• Does your essay use up-to-date and relevant literature and evidence?

  • Is your essay within the word limit?

  • Have you proofread your essay?

 

Writing an academic article

The main body of an ACADEMIC ARTICLE should consist of the following parts. They do not have to have these titles in your article, but it should be easy for the reader to recognise when they are moving from one part to the next:

Introduction

Motivations for and context and relevance of your study. This is where you express why your study is important and timely.

Previous research / Theoretical arguments of approach

Summarise the previous research done in this area and highlight where/how your work fits in, and how it enriches the body of existing work. Outline your theoretical approach. Which theories are you working with and why are they useful for your analysis? There can be, and often is, some overlap between the theory and the summary of the previous research. This is fine. It is important to reference the people’s work you are using to construct your arguments.

Methods and data

Give a concise summary of the methods you use in your data collection AND analysis. If you conducted interviews, state for example whether they were semi-structured or open-ended, who they were with, where they took place etc. If you read documents, state how you analysed the content, and so forth.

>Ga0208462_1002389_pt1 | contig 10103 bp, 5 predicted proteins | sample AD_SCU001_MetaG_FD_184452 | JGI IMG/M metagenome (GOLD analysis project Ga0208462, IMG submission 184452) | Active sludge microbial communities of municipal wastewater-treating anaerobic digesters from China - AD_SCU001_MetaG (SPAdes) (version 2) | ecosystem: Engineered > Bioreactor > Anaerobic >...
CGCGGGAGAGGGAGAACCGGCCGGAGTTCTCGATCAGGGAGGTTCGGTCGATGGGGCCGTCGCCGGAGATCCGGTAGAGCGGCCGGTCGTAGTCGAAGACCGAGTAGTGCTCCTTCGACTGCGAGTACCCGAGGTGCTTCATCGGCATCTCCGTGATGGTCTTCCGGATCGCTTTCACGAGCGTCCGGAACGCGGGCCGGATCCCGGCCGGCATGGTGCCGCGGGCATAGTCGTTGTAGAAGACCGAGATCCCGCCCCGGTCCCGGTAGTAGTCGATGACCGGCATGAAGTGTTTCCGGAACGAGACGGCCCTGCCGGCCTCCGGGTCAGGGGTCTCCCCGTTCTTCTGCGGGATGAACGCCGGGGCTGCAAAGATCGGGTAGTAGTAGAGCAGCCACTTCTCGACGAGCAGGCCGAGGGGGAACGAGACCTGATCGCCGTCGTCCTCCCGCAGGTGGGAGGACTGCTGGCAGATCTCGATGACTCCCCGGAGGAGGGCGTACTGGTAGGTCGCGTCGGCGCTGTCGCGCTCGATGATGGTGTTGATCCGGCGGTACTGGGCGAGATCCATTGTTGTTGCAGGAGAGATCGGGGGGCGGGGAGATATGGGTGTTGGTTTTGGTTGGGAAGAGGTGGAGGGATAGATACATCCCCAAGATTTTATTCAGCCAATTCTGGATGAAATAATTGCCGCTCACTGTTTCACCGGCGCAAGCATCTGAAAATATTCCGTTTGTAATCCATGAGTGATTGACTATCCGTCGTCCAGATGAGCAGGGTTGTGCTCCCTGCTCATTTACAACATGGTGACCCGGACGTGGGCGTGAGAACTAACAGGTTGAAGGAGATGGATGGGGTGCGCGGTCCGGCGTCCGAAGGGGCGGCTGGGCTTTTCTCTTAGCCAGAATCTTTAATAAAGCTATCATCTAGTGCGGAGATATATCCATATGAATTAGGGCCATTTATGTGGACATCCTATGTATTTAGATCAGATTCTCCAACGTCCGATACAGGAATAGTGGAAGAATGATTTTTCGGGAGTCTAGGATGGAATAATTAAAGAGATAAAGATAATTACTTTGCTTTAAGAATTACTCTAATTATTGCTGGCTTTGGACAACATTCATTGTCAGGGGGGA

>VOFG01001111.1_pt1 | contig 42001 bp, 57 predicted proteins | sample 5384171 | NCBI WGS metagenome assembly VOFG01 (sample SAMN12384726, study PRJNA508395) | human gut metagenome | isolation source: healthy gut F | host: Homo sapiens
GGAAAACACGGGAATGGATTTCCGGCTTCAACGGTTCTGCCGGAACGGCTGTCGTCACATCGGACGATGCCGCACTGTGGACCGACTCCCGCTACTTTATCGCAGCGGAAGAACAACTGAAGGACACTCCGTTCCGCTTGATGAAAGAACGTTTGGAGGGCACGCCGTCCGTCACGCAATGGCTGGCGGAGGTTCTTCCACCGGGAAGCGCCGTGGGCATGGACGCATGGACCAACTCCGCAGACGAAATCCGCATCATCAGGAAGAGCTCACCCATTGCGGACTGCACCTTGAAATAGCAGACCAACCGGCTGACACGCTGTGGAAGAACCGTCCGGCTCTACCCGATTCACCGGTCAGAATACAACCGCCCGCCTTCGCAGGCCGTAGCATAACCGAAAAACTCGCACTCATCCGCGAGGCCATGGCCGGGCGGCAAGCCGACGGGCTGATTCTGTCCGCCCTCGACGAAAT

This is where you analyse YOUR data, making short references to the theory/previous research you outlined before. The point here is to showcase your own UNIQUE AND NEW findings.

Conclusion / discussion

Here you can summarise and discuss the implications of your findings for society and your field of research.

For references you should use parenthetical in-text APA style.

Footnotes & endnotes

Do not include any footnotes or endnotes.

Punctuation, numbers & quotations

When writing your text, please take care to follow these general grammatical rules.